Friday morning, Dec. 27, 10:30-12:30 in VENDOME 10, Americana.


Please save this information and note it down: this meeting was not announced in the official program of the MLA but will be included in the supplement [ ] to be distributed at the meeting. If you lose the information, check the bulletin hoards.

Next, some proposals for what our group can accomplish:

(1) Through cur Newsletter we can function as an information exchange center.

The Newsletter is eager to publish:

(a)   descriptions and text lists of courses which pertain to our interest in Women and Germanistik. This includes projected courses as well as those that have already been taught. We would also like to hear about your experiences in teaching these courses: things that have worked as well as those that have failed. In this way we can learn from each other.

(b)   reports of research in progress: articles, dissertations, books.

(c)   suggestions for research. Since the amount of work still to be done is almost overwhelming, and since no one of us can do it all, it makes sense for us to pool our information and call attention to unexplored areas that we come across in our own research.

(d)   suggestions for translations of works by and about women. Those teaching German Literature in Translation will already be aware of the need for such texts. Anyone interested in translating should also contact us. The Newsletter can help people with similar interests get in touch with each other.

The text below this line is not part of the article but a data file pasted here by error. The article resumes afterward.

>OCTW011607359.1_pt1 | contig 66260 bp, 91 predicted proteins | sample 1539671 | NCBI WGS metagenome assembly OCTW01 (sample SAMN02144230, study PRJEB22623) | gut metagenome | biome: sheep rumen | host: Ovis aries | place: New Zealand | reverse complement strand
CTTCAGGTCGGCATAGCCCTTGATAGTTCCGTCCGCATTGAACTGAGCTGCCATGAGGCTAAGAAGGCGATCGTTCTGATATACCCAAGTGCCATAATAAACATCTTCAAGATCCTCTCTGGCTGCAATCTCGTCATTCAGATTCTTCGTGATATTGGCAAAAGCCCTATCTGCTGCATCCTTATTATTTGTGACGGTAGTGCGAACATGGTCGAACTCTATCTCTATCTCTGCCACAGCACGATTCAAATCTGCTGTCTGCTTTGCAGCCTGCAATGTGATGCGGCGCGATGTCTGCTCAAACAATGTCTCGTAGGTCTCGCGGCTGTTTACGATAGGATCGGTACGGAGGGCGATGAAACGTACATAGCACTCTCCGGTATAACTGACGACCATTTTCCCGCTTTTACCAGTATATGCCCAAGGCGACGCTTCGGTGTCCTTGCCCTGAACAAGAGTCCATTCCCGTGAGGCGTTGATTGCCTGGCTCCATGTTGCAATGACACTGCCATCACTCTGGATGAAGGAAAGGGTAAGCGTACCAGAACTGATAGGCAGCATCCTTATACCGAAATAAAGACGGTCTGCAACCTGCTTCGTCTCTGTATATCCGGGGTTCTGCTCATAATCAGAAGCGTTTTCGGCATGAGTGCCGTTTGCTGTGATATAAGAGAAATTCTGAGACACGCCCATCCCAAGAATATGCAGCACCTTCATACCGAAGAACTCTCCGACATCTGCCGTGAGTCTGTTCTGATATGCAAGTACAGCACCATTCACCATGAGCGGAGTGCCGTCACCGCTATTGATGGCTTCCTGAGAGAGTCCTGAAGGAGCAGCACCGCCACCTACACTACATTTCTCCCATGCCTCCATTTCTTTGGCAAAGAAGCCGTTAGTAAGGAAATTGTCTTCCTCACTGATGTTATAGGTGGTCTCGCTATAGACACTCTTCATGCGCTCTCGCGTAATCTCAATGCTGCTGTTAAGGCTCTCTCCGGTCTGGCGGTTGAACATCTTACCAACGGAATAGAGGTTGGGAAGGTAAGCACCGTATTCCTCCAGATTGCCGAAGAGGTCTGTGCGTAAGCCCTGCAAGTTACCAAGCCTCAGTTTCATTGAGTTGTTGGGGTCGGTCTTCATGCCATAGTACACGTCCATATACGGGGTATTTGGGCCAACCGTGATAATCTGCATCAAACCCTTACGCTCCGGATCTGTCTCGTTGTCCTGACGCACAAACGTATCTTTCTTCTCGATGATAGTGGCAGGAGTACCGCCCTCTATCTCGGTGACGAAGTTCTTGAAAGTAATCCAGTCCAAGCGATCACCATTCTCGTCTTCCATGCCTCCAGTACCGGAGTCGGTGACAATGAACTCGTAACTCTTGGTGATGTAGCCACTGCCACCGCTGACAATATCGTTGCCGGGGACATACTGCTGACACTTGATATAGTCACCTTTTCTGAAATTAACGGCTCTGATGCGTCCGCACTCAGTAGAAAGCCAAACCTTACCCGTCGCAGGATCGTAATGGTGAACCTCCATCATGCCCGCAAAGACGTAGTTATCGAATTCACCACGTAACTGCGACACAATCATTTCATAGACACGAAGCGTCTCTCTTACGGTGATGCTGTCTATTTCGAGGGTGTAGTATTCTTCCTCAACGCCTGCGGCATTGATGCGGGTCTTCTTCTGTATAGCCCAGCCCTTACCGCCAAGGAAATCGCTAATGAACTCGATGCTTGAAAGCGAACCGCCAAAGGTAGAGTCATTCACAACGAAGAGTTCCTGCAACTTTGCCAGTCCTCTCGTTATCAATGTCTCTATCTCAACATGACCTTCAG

(e)   bibliography exchange. Please send in brief descriptions of old and new books and articles focusing on any aspect of Women and Germanistik. These contributions will not only appear in the Newsletter, but will also be circulated at a workshop of the MMLA in Chicago in the fall of 1975. This workshop is being planned by the Women’s Caucus as a bibliography exchange for women in all of the modern languages. After this meeting, the Newsletter will publicize the information relevant to our discipline. Hopefully, this kind of exchange will be an on-going project of our group.

(f)   resource information. If you know of any collections of documents, books, films, journals or newspapers relating to women in Germanistik, please contact the Newsletter. We have already received information about a "large and unique . collection of women’s studies material in the Spencer Library at the University of Kansas, Lawrence, Kansas, known as the Gerritsen Collection. The core of the collection was assembled by the first woman physician in the Netherlands, a Dr. Aletta H. Jacobs (1854-1929), who concentrated on works in GERMAN, French, and Dutch, and apparently bought any title she discovered dealing with any phase of the'Frauenfrage during her career in Amsterdam and her extensive travels in behalf of feminism around the turn of the century." This information was sent in by Carol D. Worth, who has prepared an overall description of the collection, soon to appear in Feminist Studies.